We are at the dawn of the era of personalised colorectal cancer therapy and prevention.52 As the oncological armament of chemotherapeutic and chemopreventive agents increases, careful disease phenotyping and subgroup identification is vital to ensure optimal disease control while minimising toxicity.52 For stage II disease, where site-specific survival differences appear to exist, adjuvant therapy remains controversial.52 There is therefore a clear need to define subgroups that might derive benefit from chemotherapy. However, few colon cancer outcome studies have considered the influence of tumour location and its potential interactions with molecular characteristics beyond the simple proximal–distal division.5 7 53 In terms of screening, it is generally accepted that colonoscopy impacts less on mortality for proximal cancers compared with cancers arising in the distal colon.13 If molecular strategies are to be used in an attempt to increase the sensitivity of colonoscopy for proximal premalignant lesions, then a detailed appreciation of marker variation by subsite is essential.

Thus, a move towards the continuum model and multisegmental research design may prove informative not only for molecular and epidemiological investigators, but also for clinical outcome research. Furthermore, the ability to resolve variation in gut biogeography at subsite level seems imperative for ‘omics’ research, and for a better understanding of the effects of gut microbiome and host interactions on disease susceptibility and evolution.

In the first instance, multisegmental research design demands the collection of detailed colorectal subsite data for each neoplastic lesion in clinical, epidemiological and pathological studies. One inevitable consequence of this study design will be the requirement for an increase in total sample size. This will be necessary to provide the adequate statistical power necessary to permit meaningful subsite analyses. The larger sample size demanded by this model is therefore likely to promote pooling projects and multicentre or multi-cohort collaborations in the near future.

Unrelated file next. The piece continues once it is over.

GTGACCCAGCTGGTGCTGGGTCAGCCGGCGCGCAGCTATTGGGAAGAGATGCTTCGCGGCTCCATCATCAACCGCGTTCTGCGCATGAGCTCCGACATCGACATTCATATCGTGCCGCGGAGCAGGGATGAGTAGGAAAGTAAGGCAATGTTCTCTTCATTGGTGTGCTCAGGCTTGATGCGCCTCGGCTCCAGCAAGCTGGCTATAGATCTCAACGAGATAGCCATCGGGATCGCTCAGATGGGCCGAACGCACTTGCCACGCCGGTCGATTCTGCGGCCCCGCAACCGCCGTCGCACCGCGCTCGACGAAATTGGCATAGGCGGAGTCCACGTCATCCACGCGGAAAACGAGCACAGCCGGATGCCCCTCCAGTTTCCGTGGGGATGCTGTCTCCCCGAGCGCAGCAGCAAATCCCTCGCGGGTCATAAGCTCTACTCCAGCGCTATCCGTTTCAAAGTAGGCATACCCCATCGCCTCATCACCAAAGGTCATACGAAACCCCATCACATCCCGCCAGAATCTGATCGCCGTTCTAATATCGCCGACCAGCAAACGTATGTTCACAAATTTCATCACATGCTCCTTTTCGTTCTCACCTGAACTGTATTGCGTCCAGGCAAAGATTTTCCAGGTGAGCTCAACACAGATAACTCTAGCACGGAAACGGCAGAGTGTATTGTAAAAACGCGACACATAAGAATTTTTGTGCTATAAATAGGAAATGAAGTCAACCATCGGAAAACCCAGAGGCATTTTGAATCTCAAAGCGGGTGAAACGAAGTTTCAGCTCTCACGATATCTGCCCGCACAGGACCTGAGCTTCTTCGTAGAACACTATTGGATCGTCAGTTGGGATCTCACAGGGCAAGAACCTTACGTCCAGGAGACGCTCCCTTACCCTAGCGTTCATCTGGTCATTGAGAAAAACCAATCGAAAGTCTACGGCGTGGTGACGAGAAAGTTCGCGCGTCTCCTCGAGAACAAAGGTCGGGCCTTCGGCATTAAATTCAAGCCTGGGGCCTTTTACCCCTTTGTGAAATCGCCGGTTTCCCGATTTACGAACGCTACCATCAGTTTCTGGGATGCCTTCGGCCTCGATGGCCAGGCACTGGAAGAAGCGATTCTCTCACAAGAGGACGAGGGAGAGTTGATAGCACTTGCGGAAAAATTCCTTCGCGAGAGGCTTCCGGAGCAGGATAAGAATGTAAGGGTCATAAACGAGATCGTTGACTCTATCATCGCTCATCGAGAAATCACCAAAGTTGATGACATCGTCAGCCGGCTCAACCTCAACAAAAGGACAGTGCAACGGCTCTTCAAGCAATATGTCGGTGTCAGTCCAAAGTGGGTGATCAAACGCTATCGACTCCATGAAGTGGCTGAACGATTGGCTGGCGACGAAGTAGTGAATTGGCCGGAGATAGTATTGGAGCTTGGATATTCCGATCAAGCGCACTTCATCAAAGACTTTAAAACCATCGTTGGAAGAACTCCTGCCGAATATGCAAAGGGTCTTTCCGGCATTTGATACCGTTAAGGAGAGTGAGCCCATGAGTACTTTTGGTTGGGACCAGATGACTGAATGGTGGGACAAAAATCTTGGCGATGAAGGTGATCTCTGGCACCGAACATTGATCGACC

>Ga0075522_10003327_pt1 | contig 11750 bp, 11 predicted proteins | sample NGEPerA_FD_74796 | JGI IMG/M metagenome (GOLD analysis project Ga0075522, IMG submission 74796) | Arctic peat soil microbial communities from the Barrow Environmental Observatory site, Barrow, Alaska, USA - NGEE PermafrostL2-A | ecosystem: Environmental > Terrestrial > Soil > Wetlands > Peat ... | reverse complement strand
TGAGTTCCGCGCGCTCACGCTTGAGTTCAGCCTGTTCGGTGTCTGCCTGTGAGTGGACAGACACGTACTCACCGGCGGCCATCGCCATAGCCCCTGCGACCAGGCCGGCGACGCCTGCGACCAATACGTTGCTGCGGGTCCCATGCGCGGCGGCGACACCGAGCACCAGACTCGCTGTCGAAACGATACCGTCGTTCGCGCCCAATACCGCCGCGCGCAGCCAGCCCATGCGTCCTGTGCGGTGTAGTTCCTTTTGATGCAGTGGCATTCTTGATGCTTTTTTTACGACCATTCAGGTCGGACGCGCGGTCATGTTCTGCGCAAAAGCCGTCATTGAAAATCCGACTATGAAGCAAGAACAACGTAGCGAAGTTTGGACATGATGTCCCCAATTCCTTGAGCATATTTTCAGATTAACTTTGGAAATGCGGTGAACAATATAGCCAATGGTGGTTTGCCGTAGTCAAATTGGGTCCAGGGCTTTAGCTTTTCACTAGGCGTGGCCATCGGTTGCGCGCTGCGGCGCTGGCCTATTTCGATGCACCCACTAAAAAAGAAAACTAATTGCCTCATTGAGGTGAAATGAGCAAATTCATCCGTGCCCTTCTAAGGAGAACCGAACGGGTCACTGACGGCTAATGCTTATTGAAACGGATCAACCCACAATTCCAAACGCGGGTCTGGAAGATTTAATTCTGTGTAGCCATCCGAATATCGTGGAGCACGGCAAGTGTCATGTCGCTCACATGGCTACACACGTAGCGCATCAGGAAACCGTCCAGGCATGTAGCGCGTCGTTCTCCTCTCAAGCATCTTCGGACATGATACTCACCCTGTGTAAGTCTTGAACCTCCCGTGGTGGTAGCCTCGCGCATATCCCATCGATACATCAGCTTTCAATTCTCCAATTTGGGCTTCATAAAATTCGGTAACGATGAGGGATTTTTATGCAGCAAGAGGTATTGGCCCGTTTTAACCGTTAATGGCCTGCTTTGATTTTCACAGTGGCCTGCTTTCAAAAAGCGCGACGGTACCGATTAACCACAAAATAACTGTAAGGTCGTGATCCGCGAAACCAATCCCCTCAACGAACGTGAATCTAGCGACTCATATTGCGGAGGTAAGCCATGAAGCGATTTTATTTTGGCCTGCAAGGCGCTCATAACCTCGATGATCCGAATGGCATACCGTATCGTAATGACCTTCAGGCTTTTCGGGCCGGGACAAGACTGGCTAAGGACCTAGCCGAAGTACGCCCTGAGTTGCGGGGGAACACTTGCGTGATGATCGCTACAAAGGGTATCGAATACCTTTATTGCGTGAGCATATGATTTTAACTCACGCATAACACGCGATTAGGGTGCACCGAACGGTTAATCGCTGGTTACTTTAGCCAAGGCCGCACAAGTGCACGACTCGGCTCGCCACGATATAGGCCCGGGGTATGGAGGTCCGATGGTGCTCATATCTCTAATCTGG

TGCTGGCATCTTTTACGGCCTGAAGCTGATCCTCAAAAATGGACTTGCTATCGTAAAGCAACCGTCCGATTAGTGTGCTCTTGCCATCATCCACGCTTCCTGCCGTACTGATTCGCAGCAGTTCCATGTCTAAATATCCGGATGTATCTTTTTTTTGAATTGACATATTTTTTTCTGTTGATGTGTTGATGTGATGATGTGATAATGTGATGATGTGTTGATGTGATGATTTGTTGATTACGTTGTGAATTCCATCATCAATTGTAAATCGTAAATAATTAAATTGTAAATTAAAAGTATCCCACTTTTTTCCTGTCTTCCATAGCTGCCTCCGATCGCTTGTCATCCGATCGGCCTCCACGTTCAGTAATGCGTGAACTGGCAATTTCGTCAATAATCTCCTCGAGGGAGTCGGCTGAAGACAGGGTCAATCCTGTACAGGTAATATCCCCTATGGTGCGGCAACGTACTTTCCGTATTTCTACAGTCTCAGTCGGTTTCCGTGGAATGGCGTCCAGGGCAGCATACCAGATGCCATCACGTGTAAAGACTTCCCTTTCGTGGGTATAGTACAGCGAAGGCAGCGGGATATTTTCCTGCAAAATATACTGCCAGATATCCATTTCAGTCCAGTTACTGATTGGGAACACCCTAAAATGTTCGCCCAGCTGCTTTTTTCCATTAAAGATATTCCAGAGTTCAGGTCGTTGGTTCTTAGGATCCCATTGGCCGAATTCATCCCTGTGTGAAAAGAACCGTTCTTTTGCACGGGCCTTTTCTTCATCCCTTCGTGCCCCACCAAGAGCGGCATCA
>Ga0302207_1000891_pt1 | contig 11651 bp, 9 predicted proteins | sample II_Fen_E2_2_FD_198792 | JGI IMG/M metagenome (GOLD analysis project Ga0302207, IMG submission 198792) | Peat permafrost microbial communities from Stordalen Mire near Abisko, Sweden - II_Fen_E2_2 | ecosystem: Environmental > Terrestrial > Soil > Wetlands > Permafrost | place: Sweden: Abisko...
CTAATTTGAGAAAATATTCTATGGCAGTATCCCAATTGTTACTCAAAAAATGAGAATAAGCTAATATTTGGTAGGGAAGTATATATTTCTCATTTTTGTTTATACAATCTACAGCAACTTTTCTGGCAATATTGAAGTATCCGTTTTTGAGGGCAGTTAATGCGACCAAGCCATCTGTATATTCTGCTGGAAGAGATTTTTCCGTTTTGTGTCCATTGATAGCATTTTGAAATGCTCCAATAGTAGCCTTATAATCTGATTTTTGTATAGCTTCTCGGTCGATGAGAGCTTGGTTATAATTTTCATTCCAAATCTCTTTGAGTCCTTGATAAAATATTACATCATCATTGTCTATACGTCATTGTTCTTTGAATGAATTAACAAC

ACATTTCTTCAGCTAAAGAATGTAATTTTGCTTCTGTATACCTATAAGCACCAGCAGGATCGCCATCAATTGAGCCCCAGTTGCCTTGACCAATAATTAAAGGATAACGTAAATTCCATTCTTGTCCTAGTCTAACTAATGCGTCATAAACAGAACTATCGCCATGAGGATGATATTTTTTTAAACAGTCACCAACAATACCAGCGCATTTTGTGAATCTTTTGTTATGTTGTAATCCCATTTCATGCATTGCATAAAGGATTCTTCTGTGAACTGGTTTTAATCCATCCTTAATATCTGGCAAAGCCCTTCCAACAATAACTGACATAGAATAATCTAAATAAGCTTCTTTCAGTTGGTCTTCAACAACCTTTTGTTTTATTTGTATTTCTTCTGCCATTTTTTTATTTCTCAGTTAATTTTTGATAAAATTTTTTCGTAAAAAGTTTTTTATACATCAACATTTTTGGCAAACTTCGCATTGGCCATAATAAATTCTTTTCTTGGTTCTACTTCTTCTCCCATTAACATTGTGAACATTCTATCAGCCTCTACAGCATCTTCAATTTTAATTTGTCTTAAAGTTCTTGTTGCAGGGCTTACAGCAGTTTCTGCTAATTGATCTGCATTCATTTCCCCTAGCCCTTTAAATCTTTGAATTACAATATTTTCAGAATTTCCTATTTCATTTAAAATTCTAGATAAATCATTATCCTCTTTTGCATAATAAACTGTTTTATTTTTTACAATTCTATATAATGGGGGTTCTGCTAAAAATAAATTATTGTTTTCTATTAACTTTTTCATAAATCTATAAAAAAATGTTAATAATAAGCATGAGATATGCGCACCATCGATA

The two-colon model has served us for over three decades.11–14 Nonetheless, the emergence of data suggesting linearity in the frequencies of certain tumour molecular characteristics, and subsite-specific clinicopathological differences beyond the simple proximal–distal divide, support the need for a paradigm shift. In the era of personalised cancer therapy and prevention, future studies should consider adopting a multisegmental approach to bowel subsite in order both to advance our understanding of the complex aetiology of colorectal carcinogenesis, and to improve tailored preventive and therapeutic strategies.


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  • MY and PL contributed equally.

  • Funding This work was supported by US National Institute of Health grants (P01 CA87969 to S E Hankinson, P01 CA55075 to W C Willett, P50 CA127003 to CSF, R01 CA118553 to CSF, R01 CA151993 to SO and R01 CA137178 to ATC) and a US National Science Foundation grant (DBI-1053486 to CH). PL is a Scottish Government Clinical Academic Fellow and is supported by a Harvard University Knox Memorial Fellowship. TM was supported by a fellowship grant from the Japan Society for Promotion of Science. The content is solely the responsibility of the authors and does not necessarily represent the official views of US NIH. Funding agencies did not have any role in the design of the study; the collection, analysis, or interpretation of the data; the decision to submit the manuscript for publication; or the writing of the manuscript.

  • Competing interests None.

  • Provenance and peer review Commissioned; externally peer reviewed.